So, I have to preface this blog by saying it will be sappy, emotional, and probably far more personal than any of you care to read.
But I have to write it.
As I find myself trying to pull out of a very dark hole, Chris encouraged me to write a blog about it. Writing seems to be a way for me to put my thoughts down and release the burden of holding on to them and... you know what?... that can't be a bad thing.
I've eluded to our fertility struggles on the blog before, but to make a long story short: we've been trying to get pregnant for a little over two and a half years. We've gone through plenty of stuff -- none too interesting or new to most people. This past month was a little more intense, requiring daily blood draws that made me end up feeling like some sort of weird human pin cushion most of the time. In the end though, it all seemed worth it when Chris and I saw a VERY faint positive on the pregnancy test last week. We both were cautiously optimistic as I headed off for yet another blood draw and then a whole day of waiting for the results. As I checked my email at the REI Starbucks between a school conference and grad class, I got the news we've waited so long to hear. Not only was I pregnant, but my numbers were labeled as "excellent". While I've always hoped to give Chris the good news in some creative fashion, I found myself mis-dialing our home phone number on the cell phone (and then mumbling something unintelligible to Chris once I finally got it right) outside the Denver REI store. Not so creative, but exciting nonetheless.
Everything was great. I immediately found myself worried that somehow this wonderful news would turn bad -- but that's my personality. Somehow along the road of my life, I found it "easier" to temper excitement with a little pessimism. That way I can't get too disappointed in the end. However, after a celebratory Starbucks date in the morning with Chris, I was driving to work and saw a church sign that said "worry is the thief of joy". It seemed oddly appropriate and I decided right then and there to not let worry ruin all the fun of the news that we had waited so long for. For the next few days, both of us were about as happy as two people can get. I, at least, felt like I was walking on a cloud. Suddenly 2.5 years of worry and pressure lifted and everything seemed worth any struggles we had gone through.
It's amazing how quickly everything can come crashing down.
After another blood draw and waiting for the news that everything was on track and good, Chris met me at work (rather than meeting me at the climbing gym as planned) with some terrible news. My "numbers" had plummeted and we lost the baby.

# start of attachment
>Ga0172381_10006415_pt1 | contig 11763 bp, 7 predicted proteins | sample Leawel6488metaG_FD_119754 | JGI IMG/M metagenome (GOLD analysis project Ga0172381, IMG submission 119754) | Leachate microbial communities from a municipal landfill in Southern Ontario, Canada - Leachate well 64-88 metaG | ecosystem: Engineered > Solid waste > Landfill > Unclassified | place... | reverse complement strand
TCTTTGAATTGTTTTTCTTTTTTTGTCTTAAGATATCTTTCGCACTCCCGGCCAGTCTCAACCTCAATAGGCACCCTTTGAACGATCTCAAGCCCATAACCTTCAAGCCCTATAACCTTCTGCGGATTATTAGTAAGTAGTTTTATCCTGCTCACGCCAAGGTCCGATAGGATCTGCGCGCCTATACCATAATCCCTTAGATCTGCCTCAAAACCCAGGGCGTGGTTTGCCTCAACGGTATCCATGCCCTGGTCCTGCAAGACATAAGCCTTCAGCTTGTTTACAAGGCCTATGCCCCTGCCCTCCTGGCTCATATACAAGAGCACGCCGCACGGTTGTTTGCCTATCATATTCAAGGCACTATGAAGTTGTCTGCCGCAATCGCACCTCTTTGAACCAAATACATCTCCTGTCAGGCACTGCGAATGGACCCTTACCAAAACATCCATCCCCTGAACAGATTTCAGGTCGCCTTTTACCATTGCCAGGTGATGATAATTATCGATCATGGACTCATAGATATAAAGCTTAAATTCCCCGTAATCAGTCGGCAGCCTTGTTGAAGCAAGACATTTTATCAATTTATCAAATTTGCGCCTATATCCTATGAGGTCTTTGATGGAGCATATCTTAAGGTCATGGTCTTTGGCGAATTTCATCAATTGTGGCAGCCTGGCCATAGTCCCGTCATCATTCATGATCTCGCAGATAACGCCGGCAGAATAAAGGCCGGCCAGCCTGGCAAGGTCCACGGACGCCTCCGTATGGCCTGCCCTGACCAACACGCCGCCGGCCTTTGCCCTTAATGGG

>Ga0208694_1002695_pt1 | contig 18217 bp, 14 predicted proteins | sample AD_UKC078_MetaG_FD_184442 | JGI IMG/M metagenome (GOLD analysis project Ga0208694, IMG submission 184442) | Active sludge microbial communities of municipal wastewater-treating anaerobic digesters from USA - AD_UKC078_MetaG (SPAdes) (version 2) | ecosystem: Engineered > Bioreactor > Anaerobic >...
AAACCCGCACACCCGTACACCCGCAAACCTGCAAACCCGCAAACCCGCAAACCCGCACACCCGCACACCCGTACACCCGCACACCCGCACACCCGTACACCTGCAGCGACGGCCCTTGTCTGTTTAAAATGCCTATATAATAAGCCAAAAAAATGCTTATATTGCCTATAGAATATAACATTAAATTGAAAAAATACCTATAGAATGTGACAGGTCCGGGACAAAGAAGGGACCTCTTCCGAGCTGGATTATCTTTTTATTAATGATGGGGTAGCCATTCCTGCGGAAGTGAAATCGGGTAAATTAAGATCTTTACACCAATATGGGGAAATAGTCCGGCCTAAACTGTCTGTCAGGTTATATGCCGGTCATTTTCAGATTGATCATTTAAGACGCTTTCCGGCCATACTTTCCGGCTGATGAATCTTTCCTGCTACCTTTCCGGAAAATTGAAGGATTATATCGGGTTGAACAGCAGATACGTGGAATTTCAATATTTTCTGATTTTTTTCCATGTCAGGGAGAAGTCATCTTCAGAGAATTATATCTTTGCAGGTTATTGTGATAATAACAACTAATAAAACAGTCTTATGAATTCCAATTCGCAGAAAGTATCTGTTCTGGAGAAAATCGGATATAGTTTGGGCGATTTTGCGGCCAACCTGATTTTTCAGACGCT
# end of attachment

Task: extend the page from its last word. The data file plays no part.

Now, as I have come to realize in the last few days, this is very common. In fact, everyone you talk to has either been through it or knows someone that's been through it -- and we know several people that have been through even worse.
Somehow, though, that doesn't make it any easier.
I have never felt so incredibly empty and horrible.
Instead of calling our family with good news, we had to call with "well, we had good news, BUT..."
That's not fun.
That night the horrible cramps and bleeding started.
That's also not fun.
There's nothing like that lovely physical pain to constantly remind you of what's going on.
It was a horrible night for both me and Chris. A night I get nauseous at just thinking about. I can now officially pinpoint THE worst day of my life.
As the days have gone on, things have started to look up. I can make it through the day without any major meltdowns. We even got out to the climbing gym last night to burn off a little frustration and pent up energy. The overwhelming feeling of trying to make it through the day isn't quite as bad.
I feel like I've been pretty strong through the whole fertility process. I've tried to see the good aspects -- for example, it completely challenges me in a way that nothing ever has. I can do everything right and still fail... but through that I've learned a lot about myself, a lot about Chris, and a lot about us as a couple. I appreciate those lessons.
While this is one lesson I could have, and wish I would have, lived without, I am starting to accept that things will get better. I still wonder if letting go of the worry allowed me to have at least a few days of total bliss, or if a little worrying could have ultimately tempered the shock and sadness. I think, though, that it was better to feel those few days of unexplainable joy than never to have felt it at all (I always thought that saying was cheesy and stupid, but now I get it). I can't believe the enormous support that our friends and family have shown us... and I can't imagine anyone going through this without it. I have the greatest husband in the whole world -- one who can put aside his own grief to focus on making sure I am okay in my darkest moments... I only hope I can do the same.
We are both still, undeniably crushed over what this week has handed us. Food doesn't quite taste as good, the sunrise is a little less pretty, and rather than walking on a cloud I feel like I am dragging an elephant around.
But we'll make it through this.
And one day soon, I hope to make a more happy blog...